At one point, Babuk delivered a sober, dead-eyed address to the police department, claiming to only have monetary interests—not political ones. On April 28, the gang said:

BABUK: We want to inform you that we are not interested in the international politics and other issues between governments, conflicts, e.t.c. Our offer for you is to pay us for deletion of the information that we have collected plus we issue a warning statement on the website for other individuals not to intrude to the US government institutions. How does it sound to you?

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After days of back and forth between the criminal group and the cops, the police negotiator seemed to signal a willingness to pay for the data, though not the allotted $4 million. A message dated May 10 goes as follows:

PD: Our proposal is an offer to pay $100,000 to prevent the release of the stolen data. If this offer is not acceptable, then it seems our conversation is complete. I think we both understand the consequences of not reaching an agreement. We are okay with that outcome.

BABUK: This is unacceptable on our side. Follow our web-site at midnight.

Not long after that, data from the police department began leaking out onto the group’s website. A spokesperson for the police department did not immediately return a request for comment from Gizmodo. We will update this story if we hear back.

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Hackers Threatening East Coast’s Fuel Supply Claim They’re Not Trying to Cause Anybody Trouble

Illustration for article titled Hackers Threatening East Coast's Fuel Supply Claim They're Not Trying to Cause Anybody Trouble

Photo: Michael M. Santiago (Getty Images)

Over the weekend, a cyberattack by the Russia-based ransomware gang DarkSide managed to hamstring America’s largest oil pipeline, Colonial, threatening to choke off significant energy flows to the East Coast.

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Per Bloomberg News, the gang pilfered approximately 100GB of data from the company’s IT network in just two hours on Thursday. The attack was part of what is known as a “double extortion scheme,” a tactic used by criminal groups in which they steal and then threaten to leak significant amounts of data from a high-value target in an effort to extort money from the victim. A coalition of private companies, along with major government agencies like the FBI, the NSA, and CISA, apparently worked together to stop further data theft from occurring.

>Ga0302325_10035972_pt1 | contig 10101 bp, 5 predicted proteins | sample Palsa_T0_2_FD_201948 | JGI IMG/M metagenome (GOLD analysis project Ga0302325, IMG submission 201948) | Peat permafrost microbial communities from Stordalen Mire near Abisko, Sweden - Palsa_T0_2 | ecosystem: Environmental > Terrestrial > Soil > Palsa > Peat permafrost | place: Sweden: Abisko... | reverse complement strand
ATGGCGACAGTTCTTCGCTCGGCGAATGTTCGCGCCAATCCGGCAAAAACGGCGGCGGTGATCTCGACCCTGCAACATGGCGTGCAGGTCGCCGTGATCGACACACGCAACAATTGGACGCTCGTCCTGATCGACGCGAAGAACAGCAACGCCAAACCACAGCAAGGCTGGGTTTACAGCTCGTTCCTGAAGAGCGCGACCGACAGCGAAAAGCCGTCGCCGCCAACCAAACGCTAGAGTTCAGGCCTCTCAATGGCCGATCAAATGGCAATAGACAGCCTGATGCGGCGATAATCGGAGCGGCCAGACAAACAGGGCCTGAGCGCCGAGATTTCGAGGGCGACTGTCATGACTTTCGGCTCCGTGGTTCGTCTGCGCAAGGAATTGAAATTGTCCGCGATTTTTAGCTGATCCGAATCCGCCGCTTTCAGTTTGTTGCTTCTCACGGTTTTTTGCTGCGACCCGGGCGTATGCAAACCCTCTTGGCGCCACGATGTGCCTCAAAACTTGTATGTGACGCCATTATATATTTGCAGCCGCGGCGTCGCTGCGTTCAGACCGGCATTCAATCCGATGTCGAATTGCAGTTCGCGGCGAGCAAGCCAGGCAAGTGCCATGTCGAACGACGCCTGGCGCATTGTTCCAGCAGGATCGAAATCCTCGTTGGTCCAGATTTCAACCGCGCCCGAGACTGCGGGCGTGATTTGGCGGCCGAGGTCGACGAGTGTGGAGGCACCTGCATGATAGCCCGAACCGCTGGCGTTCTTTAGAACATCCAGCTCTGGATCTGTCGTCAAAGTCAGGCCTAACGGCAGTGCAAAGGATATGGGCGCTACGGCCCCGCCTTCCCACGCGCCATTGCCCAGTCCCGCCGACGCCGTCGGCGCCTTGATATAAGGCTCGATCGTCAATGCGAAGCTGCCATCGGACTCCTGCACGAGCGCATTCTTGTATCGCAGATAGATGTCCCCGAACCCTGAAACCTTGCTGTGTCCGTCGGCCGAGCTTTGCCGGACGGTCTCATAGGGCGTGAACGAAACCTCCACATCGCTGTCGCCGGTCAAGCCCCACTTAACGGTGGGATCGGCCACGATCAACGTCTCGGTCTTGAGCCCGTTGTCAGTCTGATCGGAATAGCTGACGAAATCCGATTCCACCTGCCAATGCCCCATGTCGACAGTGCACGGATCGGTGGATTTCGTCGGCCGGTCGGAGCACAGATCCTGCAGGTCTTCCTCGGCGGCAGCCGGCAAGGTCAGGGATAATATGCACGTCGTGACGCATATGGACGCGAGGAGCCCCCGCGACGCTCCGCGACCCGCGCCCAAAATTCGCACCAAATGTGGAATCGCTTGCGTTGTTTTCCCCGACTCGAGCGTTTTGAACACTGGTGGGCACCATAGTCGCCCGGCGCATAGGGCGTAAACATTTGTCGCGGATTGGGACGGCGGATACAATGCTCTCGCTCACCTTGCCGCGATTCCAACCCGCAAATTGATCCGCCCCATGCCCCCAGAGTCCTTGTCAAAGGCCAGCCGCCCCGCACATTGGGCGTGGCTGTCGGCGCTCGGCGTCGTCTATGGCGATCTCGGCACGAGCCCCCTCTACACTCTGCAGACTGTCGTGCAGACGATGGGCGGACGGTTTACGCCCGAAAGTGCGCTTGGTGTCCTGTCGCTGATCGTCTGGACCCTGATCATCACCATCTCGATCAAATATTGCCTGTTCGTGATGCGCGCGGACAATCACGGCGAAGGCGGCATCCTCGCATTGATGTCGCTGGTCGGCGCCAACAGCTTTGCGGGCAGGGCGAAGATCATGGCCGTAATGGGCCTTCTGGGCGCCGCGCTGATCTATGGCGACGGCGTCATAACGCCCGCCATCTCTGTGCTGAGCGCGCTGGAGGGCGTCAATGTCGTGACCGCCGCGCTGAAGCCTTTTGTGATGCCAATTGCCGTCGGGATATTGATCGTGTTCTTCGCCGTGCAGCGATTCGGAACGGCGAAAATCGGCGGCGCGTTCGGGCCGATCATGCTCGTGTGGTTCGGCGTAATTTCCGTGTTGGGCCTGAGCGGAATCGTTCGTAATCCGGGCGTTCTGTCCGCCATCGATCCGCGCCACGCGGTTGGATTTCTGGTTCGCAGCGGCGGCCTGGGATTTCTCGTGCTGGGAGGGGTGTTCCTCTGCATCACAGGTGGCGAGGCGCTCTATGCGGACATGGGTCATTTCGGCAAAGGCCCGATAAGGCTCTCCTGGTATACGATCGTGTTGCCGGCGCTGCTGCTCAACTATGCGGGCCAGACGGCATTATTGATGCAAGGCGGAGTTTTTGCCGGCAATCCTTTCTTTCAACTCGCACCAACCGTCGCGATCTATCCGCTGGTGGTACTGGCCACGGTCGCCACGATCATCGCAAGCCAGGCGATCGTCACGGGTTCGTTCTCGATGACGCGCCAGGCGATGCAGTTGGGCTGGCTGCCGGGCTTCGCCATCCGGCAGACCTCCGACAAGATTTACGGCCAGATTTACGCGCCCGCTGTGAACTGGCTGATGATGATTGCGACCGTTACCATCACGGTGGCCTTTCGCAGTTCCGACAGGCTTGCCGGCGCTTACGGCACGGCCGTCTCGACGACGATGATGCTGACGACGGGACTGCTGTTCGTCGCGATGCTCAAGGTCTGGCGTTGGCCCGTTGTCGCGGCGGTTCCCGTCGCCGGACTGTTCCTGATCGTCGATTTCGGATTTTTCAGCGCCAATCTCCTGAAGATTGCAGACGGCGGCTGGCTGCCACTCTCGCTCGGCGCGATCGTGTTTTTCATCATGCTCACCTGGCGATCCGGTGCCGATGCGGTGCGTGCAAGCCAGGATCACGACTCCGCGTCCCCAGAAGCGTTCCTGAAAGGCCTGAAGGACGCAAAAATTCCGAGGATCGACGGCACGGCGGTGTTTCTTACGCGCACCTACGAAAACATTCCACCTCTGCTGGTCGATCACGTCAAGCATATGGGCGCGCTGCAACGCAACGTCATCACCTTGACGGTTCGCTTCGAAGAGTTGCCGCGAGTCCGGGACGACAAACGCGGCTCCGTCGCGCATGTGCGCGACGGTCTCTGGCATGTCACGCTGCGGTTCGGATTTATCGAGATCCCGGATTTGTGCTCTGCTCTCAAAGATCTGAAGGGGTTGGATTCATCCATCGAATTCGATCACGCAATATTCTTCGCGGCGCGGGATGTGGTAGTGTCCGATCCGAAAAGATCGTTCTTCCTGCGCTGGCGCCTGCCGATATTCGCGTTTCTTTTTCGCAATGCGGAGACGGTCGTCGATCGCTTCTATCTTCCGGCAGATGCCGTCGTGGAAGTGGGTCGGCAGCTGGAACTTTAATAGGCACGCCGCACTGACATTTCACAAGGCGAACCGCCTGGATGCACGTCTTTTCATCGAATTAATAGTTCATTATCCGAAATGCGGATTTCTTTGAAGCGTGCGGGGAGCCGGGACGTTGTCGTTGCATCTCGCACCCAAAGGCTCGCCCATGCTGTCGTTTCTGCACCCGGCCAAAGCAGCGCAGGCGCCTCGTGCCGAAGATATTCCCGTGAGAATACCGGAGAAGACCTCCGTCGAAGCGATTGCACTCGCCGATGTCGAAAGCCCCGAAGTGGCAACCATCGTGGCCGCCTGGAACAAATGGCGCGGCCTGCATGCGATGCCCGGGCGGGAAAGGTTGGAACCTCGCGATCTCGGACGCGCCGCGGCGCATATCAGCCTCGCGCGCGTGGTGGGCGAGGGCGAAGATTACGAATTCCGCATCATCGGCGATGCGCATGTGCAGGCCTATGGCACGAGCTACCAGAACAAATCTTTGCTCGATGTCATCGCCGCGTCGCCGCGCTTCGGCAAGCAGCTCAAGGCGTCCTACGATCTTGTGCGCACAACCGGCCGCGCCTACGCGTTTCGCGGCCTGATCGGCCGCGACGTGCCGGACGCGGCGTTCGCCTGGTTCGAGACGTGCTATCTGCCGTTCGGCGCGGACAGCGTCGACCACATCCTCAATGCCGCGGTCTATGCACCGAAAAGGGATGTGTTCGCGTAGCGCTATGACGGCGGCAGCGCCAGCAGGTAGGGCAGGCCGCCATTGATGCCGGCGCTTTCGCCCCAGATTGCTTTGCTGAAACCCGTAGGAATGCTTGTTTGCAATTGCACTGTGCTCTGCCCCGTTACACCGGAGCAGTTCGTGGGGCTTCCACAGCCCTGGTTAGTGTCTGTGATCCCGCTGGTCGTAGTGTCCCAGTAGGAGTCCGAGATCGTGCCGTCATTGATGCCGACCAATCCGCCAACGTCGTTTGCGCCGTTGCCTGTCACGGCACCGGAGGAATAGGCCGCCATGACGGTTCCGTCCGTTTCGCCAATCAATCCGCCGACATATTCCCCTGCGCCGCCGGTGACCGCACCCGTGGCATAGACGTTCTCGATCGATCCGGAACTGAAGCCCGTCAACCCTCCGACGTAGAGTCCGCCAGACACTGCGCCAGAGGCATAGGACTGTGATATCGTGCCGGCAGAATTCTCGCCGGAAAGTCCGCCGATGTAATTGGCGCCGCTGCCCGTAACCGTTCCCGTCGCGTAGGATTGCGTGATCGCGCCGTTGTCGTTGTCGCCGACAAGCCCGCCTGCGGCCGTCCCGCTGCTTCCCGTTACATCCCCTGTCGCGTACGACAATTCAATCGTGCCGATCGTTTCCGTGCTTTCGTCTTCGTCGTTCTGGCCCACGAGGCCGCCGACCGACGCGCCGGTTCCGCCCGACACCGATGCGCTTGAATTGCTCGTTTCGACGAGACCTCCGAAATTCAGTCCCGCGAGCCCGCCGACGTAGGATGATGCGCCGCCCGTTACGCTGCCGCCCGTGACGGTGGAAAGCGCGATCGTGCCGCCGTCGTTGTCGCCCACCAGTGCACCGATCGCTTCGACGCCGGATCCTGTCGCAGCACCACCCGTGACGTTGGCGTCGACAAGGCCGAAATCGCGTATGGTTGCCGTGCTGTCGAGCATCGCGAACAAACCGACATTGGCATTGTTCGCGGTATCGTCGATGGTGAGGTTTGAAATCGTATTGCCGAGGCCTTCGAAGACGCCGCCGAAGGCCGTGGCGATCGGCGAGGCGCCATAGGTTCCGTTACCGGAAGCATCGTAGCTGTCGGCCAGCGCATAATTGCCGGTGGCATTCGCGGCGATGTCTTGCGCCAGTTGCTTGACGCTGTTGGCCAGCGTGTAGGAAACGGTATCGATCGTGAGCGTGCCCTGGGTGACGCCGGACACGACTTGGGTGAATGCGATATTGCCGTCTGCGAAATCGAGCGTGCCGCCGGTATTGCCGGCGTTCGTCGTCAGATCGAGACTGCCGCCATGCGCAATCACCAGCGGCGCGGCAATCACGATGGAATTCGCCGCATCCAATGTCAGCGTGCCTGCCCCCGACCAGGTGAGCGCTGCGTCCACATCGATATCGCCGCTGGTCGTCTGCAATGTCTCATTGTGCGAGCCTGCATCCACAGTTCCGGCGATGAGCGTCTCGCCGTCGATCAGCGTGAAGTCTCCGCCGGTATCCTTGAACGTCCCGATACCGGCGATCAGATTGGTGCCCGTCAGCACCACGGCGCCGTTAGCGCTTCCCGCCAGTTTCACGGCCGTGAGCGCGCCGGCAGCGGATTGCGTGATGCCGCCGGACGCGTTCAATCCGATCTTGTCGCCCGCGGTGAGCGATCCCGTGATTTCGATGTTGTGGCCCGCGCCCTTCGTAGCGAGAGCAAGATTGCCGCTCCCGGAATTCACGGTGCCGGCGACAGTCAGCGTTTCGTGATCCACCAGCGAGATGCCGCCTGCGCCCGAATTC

The Biden administration acknowledged the attack Monday, with the President calling the incident a “criminal act, obviously.” Biden also said that he planned to meet with Russian President Vladimir Putin about the attack and that he would encourage him to take “some responsibility to deal with this.”

Like all unscrupulous businessmen, the members of DarkSide have sought to impress upon their victims that the attack was just business, and nothing personal. On Monday, a statement published to the gang’s website emphasized that their “goal is to make money” and that they are not interested in “creating problems for society.” The group stated:

We are apolitical, we do not participate in geopolitics, do not need to tie us with a defined goverment [sic] and look for other our motives. Our goal is to make money, and not creating problems for society. From today we introduce moderation and check each company that our partners want to encrypt to avoid social consequences in the future.

The gang originally emerged last summer, with the first known sighting of it in August, said Ekhram Ahmad of security firm Check Point Research. DarkSide operates via a Ransomware-as-a-Service model, by which it sells its malware to affiliate groups, who then use it in attacks. The malware has been used in other previous attacks against other energy companies. “What we do know is that to take down extensive operations like the Colonial pipeline reveals a sophisticated and well-designed cyber attack,” said Lotem Finkelsteen, head of threat intelligence with Check Point.

You’d think it would be hard to stand out in a year that has seen a veritable blitz of cyberattacks, each one seemingly more disastrous than the next (see: SolarWinds, Microsoft Exchange, the PulseVPN attacks, and more). Yet this is exactly what DarkSide has managed to do—both via its Batman villain-like ability to spur a coastal energy crisis, and its sheepish apology for, like, causing trouble or whatever.

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As disastrous as the incident may be for Colonial, it is likely a boon to the current, ongoing efforts to elevate U.S. cyber policy. The political impact of the attack will likely only be to further strengthen the argument that America needs to take a more aggressive, proactive and organized approach when it comes to tracking and combatting cybercriminal groups—something that those in the cyber community have been lobbying for for some time.